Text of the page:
1. Heat the coconut oil in a large pot or skillet over medium-high heat.

2. Add the cumin and coriander seeds and toast until they start to brown, about 45 seconds.

3. Add the garlic to the pot and let it soften, about 2 minutes.

4. Add the can of crushed tomatoes, ginger, turmeric, and sea salt to the pot and cook, stirring the pot a few times, for 5 minutes.

5. Add the lentils and, if using, the cayenne powder.

6. Add 3 cups of water to the pot and bring it to a boil.

7. Reduce the heat to low, cover the pot, and let it simmer for 45–50 minutes, or until the lentils are soft. Stir the pot a few times to prevent the lentils from sticking to the bottom. If the curry starts to look dry, add an extra ½–1 cup of water. We suggest checking out an Amazon Prime Original while you wait.

8. Once the lentils are soft, add the coconut milk and cherry tomatoes and bring the pot back to a simmer.

9. Remove the pot from the heat and stir in the cilantro.


Matt Broussard, Spiceology chef, who honed his experience as a line cook for Tom Douglas in Seattle offered up a savoury-sweet bread that blends a Japanese baking method with a Za’aatar spice blend to pack a Middle Eastern punch of flavour.

To ensure consistency every time, he offers this pro tip: ‘Clean up as you go … it’s the sign of a pro,’ he says. ‘As a previous working chef in a busy restaurant, I live by this rule. Keep this one phrase in mind and you’ll always keep your kitchen clean.’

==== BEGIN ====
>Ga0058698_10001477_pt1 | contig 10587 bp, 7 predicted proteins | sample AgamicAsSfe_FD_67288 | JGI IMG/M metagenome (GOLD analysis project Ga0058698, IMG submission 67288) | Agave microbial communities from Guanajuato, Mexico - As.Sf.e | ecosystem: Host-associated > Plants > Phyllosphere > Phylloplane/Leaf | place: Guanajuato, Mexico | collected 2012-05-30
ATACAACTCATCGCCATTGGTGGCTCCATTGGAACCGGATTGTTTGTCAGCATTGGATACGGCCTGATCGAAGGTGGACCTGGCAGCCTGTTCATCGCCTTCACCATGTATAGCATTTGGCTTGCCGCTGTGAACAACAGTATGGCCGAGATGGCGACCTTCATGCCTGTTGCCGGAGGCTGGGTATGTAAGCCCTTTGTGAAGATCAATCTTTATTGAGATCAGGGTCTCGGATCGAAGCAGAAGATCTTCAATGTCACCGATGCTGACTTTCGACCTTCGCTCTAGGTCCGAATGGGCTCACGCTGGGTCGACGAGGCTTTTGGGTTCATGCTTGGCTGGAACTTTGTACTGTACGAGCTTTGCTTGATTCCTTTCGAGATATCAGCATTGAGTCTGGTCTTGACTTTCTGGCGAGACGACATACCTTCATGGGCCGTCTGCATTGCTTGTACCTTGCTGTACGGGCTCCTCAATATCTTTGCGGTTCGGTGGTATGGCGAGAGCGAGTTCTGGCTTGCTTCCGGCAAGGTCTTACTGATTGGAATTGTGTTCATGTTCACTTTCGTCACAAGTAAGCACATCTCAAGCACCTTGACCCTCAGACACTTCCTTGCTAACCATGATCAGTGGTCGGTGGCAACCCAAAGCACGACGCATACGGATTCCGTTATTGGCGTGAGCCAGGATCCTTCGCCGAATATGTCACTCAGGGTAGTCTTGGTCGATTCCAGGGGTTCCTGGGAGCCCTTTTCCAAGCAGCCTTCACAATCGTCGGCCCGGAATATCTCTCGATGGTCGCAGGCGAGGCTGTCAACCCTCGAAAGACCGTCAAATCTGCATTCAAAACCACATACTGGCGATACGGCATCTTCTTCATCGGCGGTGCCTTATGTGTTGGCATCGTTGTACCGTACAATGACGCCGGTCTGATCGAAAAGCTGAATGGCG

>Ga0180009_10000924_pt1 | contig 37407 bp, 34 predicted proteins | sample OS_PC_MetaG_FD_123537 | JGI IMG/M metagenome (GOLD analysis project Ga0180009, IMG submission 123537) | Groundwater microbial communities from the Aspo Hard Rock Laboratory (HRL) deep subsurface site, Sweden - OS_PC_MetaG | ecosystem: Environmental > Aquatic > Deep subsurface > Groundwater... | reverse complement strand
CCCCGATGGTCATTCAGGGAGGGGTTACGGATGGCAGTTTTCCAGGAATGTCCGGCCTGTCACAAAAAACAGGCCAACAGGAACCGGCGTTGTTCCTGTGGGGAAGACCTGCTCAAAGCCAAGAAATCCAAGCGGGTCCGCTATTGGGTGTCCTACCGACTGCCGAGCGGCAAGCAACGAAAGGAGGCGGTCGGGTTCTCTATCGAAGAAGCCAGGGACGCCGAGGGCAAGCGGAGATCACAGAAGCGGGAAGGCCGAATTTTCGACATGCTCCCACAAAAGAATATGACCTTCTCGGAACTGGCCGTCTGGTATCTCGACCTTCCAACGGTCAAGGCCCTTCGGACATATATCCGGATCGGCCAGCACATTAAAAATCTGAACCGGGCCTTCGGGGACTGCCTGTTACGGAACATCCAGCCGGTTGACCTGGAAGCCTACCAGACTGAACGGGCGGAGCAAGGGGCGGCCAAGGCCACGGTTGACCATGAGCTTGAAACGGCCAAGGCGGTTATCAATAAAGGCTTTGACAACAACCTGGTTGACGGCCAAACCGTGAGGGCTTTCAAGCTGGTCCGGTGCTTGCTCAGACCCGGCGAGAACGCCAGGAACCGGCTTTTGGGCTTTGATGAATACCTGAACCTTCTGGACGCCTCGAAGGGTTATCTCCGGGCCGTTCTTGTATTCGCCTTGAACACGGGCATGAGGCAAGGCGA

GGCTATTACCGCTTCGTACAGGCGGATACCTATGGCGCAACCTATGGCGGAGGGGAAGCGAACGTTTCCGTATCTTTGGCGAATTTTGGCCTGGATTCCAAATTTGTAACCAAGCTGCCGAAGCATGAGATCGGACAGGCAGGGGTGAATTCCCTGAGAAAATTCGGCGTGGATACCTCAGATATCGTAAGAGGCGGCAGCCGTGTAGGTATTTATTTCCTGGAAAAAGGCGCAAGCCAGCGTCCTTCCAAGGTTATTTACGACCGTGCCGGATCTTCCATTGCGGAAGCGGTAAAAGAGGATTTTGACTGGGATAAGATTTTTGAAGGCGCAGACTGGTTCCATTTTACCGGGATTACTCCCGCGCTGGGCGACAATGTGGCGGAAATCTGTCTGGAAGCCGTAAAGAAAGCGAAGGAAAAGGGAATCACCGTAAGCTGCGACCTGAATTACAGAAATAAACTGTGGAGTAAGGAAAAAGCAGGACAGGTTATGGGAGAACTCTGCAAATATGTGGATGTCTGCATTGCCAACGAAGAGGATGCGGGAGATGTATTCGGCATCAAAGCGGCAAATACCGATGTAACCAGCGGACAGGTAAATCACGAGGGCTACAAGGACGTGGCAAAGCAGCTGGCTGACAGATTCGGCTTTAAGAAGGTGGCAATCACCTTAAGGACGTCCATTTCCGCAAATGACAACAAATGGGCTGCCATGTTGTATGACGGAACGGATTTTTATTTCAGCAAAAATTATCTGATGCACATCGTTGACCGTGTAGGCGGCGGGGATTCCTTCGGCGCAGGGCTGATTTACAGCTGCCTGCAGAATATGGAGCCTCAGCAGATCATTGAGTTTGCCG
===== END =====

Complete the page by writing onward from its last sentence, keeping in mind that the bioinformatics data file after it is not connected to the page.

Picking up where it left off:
Za’atar milk bread
Chef Matt Broussard, @acooknamedmatt

For the slurry ‘tanzhong’:

¼ cup milk
⅛ cup flour
2 tsp water

For the rest of the bread:

⅔ cup warm milk
5 tsp of yeast
¼ cup honey
3¼ cup flour
¾ tsp salt
¾ cup butter
2 egg yolks
2 eggs

For egg wash:

1 whole egg
1 tbsp heavy cream

For finishing:

Flake sea salt


1. To make the tangzhong or slurry, combine all of the ingredients in a small saucepan, and whisk until no lumps remain.

2. Place the saucepan over low heat, and cook the mixture, whisking constantly, until thick and the whisk leaves lines on the bottom of the pan, about 3–5 minutes.

3. Transfer the tangzhong to a small mixing bowl.

4. To make the dough: combine the tangzhong with the remaining dough ingredients, then mix in mixer for 10 minutes.

5. Proof in a bowl for 2 hours, it should double in size. Refrigerate for 30 minutes after.

6. Remove from bowl and separate into equal size by weight balled portions. You may keep it all whole and bake as is too.

7. Place the rolls into a lightly greased 8 in loaf pan.

8. Preheat the oven to 200°C (400°F). Brush the rolls with egg wash (1 large egg beaten with 1 tbsp cold cream), sprinkle with Za’atar and bake for 5 minutes, then drop heat to 180°C (350°F) and continue baking until golden brown on top about 15 minutes.

9. Remove the bread from the oven. Allow it to cool in the pan for 10 minutes, then transfer it to a rack to cool completely. •